Revisiting The Last Samurai

A friend of mine recently asked why I revisit films that have been out for years or, in the case of The Last Samurai, 12 years. Some of it is self-indulgence; there are some pictures which I simply love. Others because they deserve to be remembered because they’ve been snowed under by the more or less impressive sequels of their leading actors.

The Last Samurai is a happy medium between the two. The 2003 film was a commercial and critical hit for Tom Cruise in a series of what surely must be his most consistently excellent pictures. 2001 saw the wonderful Vanilla Sky, followed by the 2002, Spielberg directed, Minority Report and then the eponymous 2003 picture of this piece. 2004 was Collateral and 2005’s War of the Worlds ended a quartet of diverse and well-received films. Everything else was really just ‘ok’.

What makes this special? For those of you kind enough to indulge my writing you’ll know of my affection for the composer Hans Zimmer. From the outset, his orchestration, infused with the traditional Japanese instruments Koto and Shakuhachi, makes for a sweepingly sad soundtrack. It is never clichéd but strange and hauntingly lonely; entirely fitting for another time and place on the other side of the word.

The plot is perhaps the clincher on acclaim. It plays with a real life event of the Satsuma Rebellion but adds a complicated, layered story of redemption in Captain Nathan Algren played by Cruise. Algren is embittered and haunted by his experiences and actions of the Indian Wars; prone to flashbacks, drunkenness and he evidently has a death wish.

It has to be one of, if not his finest, performance. The shame of Tom Cruise is that the myriad of tales about his personal life has turned him into the true tabloid celebrity, often ignoring the fact that, his blockbuster pull aside, he’s a phenomenal actor. Angst-ridden and manically depressed he convincingly conveys spiritual growth from nothing into a character prepared to sacrifice his existence for a cause rather than out of suicidal guilt.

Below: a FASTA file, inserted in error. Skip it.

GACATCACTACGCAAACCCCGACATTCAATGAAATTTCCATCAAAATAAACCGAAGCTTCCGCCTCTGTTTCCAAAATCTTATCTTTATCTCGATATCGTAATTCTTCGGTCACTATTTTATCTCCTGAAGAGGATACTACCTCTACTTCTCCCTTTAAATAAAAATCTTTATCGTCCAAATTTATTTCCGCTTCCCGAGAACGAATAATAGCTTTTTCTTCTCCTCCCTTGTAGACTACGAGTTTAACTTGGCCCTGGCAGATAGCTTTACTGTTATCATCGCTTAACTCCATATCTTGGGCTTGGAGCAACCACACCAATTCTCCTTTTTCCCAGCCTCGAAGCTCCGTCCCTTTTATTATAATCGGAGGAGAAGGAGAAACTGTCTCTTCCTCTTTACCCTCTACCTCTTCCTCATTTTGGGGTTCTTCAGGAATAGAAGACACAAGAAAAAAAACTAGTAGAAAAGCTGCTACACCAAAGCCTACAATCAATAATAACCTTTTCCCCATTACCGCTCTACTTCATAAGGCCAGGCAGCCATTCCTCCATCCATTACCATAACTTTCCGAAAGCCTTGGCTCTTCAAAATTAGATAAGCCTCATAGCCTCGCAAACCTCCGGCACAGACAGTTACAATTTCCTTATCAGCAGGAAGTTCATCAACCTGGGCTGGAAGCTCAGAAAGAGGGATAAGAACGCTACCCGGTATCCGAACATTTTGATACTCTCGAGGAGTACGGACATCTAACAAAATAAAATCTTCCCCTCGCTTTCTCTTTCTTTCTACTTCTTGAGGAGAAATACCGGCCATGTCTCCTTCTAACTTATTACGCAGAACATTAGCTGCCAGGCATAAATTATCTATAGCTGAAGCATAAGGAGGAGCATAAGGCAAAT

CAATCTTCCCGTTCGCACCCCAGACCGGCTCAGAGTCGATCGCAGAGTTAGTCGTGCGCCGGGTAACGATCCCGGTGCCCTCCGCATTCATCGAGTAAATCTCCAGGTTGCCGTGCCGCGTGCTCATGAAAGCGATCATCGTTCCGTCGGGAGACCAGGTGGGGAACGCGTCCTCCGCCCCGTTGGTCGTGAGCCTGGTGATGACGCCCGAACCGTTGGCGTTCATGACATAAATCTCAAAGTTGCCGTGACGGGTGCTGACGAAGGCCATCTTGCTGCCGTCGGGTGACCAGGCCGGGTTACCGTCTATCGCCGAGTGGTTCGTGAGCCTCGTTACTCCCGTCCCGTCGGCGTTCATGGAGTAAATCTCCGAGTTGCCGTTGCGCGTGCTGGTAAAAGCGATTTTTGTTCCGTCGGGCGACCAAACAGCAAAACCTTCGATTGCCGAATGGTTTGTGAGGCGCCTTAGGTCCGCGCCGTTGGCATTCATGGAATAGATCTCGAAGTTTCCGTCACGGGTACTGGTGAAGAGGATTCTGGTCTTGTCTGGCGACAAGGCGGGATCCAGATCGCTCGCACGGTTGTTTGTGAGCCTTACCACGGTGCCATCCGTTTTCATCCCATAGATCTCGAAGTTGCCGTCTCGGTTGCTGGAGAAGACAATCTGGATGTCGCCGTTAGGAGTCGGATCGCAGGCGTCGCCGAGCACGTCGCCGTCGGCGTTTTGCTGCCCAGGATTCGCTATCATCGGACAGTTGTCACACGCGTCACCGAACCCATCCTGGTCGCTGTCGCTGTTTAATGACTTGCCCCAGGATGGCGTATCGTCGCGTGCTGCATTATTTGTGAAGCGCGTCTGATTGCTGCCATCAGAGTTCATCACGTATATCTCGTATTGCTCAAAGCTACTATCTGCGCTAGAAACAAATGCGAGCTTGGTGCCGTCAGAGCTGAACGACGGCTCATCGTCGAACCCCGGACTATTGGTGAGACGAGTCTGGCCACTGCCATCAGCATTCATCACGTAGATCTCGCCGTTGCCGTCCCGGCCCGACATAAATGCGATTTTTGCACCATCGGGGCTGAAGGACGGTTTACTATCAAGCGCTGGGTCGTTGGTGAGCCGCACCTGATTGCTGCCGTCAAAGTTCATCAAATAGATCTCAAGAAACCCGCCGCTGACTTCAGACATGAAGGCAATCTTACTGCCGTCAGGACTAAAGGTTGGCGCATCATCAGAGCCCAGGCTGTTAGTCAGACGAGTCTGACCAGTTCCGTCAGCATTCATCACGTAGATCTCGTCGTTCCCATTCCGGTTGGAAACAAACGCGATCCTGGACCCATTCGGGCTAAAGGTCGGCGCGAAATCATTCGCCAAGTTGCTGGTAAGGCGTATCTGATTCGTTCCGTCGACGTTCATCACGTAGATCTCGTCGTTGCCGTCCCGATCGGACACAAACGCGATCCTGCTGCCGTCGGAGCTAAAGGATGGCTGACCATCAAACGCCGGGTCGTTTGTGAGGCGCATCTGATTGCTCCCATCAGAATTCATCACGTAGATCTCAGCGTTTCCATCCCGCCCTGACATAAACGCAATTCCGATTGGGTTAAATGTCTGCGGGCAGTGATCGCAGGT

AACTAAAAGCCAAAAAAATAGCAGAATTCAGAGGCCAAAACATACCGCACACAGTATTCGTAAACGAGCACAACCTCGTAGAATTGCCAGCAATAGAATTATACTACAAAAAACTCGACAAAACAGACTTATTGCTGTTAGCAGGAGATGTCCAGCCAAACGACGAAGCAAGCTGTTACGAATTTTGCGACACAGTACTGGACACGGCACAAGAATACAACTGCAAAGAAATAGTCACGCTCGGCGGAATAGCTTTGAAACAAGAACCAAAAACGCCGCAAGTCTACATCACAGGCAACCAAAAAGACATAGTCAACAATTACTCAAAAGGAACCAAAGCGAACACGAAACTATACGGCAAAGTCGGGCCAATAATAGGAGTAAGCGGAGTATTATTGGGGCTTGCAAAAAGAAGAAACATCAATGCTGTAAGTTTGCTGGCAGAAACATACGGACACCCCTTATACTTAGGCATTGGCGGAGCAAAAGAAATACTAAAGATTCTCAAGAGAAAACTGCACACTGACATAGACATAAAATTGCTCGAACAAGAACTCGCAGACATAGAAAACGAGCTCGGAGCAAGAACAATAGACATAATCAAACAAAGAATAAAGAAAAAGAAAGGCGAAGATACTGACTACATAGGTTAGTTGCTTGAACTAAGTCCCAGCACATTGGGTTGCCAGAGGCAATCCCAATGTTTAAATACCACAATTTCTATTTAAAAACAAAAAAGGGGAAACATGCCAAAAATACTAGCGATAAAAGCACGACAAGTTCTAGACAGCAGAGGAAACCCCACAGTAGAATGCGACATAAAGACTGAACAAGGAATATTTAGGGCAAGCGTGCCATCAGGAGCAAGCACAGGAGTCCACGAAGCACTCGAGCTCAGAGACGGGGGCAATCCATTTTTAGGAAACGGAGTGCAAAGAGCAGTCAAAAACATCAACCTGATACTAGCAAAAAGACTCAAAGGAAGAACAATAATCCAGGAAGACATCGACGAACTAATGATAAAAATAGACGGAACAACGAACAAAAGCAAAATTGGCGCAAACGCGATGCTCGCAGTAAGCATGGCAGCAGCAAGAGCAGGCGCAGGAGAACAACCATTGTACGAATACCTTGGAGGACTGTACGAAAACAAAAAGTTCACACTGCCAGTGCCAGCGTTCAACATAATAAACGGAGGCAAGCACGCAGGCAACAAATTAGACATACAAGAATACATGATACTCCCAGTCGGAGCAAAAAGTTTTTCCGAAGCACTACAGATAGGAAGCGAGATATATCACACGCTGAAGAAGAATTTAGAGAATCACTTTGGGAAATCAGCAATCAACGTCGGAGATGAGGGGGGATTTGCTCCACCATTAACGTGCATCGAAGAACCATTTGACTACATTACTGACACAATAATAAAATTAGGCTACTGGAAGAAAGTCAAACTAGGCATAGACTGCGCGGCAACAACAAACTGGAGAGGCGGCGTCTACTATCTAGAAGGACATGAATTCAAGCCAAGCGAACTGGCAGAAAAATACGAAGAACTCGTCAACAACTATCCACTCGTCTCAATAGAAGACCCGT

Historical epic? Bet your ass it is, it might actually be described as a latter-day return to form for the Western in a manner not seen since Unforgiven. What’s special about TLS is it contains the elemental ingredients that made the Western great: an unfamiliar, isolated backdrop, strange locals and a different landscape. What makes it so good is it accepts that nearly 99 percent of the population knows a Western cliché and instead transplants the genre it to a new Japanese environment in a different time to make it fresh again. The complex themes of redemption and  the search for peace make it Unforgiven meets the historical war scale of Lawrence of Arabia with the fish out of water humour of The Man Who Would Be King.

For this, we find a direction and a script of maturity and purpose that goes beyond the commercialisation you might associate with such a top billing actor as Cruise. Edward Zwick both directs (he also directed Glory) and shares screenplay credits with Marshall Herskovitz (producer of Blood Diamond and Defiance) and John Logan. For those of you who are Bond fans, you’ll recognise Logan as serial James Bond writer who found recent critical acclaim with 2012’s Skyfall.

While cramming a film with talent is no guarantee that it will be worth a watch, the presence of Billy Connelly, Koyuki Kato, Timothy Small and Ken Watanabe make it distinct and captivatingly watchable. Watanabe, in particular, has a ferociousness that goes beyond playing a token ethnic cliche and it is quite proper that in later years he was to find greater recognition in Letters from Iwo JimaBatman Begins and more prominently in Inception.

All together this remains a firm favourite that is tremendously fresh thanks to the great tandem of writing, acting, direction and production that power it. The questions of history and culture, tradition and modernity, are the meat to the bone of a picture that still stands out as exceptional and still delights.

Time to fetch the DVD.

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